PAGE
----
Anadenanthera colubrina, Vilca, Huilco, Huilca, Wilco, Willka, Cebil, Angico

Anadenanthera colubrina

Vilca, Huilco, Huilca, Wilco, Willka, Cebil, Angico
Family: Fabaceae
Subfamily: Faboideae
Origin: South America
USDA Zone: 8-10?
USDA Plant Hardiness MapBig tree taller than 20 ftFull sunModerate waterWhite, off-white flowersPlant attracts butterflies, hummingbirdsEthnomedical plant.
Plants marked as ethnomedical and/or described as medicinal, are not offered as medicine but rather as ornamentals or plant collectibles.
Ethnomedical statements / products have not been evaluated by the FDA and are not intended to diagnose, treat, cure, or prevent any disease. We urge all customers to consult a physician before using any supplements, herbals or medicines advertised here or elsewhere.Subtropical or temperate zone plant. Mature plant cold hardy at least to 30s F for a short time

This is a South American tree closely related to Yopo, or Anadenanthera peregrina, and has similar medicinal properties. Anadenanthera colubrina is known by many names throughout South America. In Peru it is known as Willka (also Wilca, Vilca and Huilca) which in the Quechua languages means "sacred". The species is found in Argentina, Bolivia, Brazil, Ecuador, Paraguay, Peru, Cuba, and Mauritius.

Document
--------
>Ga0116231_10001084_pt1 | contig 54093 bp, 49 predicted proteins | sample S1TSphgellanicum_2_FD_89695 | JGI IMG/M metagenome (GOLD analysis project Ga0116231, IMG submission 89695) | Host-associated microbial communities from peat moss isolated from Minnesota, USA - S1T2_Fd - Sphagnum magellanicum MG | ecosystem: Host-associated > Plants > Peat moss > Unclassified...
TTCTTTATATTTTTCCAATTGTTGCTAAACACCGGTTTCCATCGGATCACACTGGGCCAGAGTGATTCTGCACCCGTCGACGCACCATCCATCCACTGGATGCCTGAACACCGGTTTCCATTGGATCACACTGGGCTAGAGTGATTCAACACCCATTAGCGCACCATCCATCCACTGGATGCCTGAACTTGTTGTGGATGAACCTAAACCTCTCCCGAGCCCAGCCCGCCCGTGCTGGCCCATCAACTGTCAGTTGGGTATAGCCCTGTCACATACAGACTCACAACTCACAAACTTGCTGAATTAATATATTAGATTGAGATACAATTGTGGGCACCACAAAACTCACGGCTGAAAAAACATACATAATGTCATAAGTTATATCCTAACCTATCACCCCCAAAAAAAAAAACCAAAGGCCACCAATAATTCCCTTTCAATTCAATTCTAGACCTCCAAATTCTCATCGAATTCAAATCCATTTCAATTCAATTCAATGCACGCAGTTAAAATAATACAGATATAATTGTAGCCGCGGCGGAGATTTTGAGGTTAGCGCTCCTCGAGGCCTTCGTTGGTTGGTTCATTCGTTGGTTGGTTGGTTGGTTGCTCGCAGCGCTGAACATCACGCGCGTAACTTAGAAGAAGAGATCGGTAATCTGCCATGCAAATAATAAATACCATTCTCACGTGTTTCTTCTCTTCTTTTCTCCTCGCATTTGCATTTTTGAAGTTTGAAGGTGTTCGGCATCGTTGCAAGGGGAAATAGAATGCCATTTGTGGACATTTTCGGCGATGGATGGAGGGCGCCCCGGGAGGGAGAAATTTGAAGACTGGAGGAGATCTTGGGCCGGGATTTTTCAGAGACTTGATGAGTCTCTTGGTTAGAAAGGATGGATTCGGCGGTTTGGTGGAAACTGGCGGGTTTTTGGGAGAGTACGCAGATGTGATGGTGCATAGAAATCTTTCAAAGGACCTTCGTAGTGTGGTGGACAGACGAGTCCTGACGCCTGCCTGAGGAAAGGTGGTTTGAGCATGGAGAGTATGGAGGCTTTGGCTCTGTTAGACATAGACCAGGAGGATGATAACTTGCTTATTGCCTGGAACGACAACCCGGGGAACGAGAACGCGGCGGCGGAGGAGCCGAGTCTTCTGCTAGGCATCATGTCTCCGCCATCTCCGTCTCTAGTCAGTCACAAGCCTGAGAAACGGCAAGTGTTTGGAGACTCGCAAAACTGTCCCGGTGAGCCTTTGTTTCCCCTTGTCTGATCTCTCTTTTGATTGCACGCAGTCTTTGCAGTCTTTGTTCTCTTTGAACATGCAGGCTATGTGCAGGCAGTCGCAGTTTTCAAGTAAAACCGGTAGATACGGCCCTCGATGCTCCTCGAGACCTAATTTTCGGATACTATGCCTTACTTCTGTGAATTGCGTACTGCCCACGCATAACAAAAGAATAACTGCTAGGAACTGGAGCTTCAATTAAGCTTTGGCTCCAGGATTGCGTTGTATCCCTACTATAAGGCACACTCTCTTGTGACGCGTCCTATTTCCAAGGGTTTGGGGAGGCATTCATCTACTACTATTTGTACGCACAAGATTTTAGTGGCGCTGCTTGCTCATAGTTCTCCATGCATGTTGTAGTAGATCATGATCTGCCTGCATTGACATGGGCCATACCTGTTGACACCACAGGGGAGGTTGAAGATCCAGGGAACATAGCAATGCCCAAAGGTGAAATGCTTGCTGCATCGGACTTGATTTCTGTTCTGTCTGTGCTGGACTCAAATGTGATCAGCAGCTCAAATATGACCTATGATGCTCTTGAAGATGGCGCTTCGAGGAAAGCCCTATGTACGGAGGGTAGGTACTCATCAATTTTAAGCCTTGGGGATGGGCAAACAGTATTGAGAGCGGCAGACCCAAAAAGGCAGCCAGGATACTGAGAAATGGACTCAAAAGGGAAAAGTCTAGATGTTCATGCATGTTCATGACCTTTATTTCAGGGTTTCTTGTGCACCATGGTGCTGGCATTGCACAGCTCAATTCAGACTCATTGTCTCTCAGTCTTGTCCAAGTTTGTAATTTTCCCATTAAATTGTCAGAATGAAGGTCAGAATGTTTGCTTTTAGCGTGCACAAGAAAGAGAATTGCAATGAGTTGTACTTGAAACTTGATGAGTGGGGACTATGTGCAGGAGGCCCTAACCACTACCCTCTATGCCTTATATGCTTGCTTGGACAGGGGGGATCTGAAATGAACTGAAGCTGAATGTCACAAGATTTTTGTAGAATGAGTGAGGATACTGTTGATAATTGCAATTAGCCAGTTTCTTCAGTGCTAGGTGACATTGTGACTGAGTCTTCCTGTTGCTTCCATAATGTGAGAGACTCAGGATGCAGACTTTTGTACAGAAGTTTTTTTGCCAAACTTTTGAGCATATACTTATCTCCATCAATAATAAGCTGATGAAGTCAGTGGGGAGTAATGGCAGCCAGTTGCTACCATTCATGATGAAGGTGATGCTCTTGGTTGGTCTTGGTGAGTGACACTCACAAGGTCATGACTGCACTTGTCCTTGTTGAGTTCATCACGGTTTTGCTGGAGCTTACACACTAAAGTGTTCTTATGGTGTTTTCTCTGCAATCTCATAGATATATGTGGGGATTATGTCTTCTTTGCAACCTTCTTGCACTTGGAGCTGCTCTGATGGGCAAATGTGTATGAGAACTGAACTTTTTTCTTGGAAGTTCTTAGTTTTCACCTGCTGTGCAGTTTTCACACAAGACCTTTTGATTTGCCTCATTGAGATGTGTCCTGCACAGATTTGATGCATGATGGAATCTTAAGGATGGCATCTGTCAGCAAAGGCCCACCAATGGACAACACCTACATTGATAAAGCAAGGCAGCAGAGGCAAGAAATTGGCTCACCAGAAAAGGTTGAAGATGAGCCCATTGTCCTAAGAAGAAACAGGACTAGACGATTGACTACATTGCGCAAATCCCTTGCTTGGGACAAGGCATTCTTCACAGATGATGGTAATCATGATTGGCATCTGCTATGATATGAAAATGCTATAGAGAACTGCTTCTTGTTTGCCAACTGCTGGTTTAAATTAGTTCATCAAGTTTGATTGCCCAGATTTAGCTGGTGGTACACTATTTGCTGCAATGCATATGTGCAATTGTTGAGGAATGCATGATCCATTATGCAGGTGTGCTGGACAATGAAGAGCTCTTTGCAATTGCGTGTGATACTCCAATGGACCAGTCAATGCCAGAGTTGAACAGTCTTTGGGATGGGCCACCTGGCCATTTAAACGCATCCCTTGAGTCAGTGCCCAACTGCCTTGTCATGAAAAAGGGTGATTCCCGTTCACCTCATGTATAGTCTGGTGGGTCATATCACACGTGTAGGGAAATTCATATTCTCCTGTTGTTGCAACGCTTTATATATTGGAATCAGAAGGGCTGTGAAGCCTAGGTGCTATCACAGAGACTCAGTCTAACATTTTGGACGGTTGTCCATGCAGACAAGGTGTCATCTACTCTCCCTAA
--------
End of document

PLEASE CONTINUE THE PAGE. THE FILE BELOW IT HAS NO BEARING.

The trunk is very thorny. The leaves are mimosa-like, and they fold up at night. It tends to grow on rocky hillsides in well-drained soil, often in the vicinity of rivers. It grows quickly at 5-6 ft a year in good conditions. The growing areas are often "savannah to dry rainforest." Flowering can begin in as soon as two years after germination. In Chile, A. colubrina produces flowers from September to December and bean pods from September to July.

A sweetened drink is made from the bark. The tree's bark is the most common part used medicinally. Gum from the tree is used medicinally to treat upper respiratory tract infections, as an expectorant and otherwise for cough.

The main active constituent of Vilca is bufotenin. The black beans from the bean pods of these trees are used to make the psychedelic snuff called Vilca (sometimes called cebil).

In Brazil A. colubrina has been given high priority conservation status.

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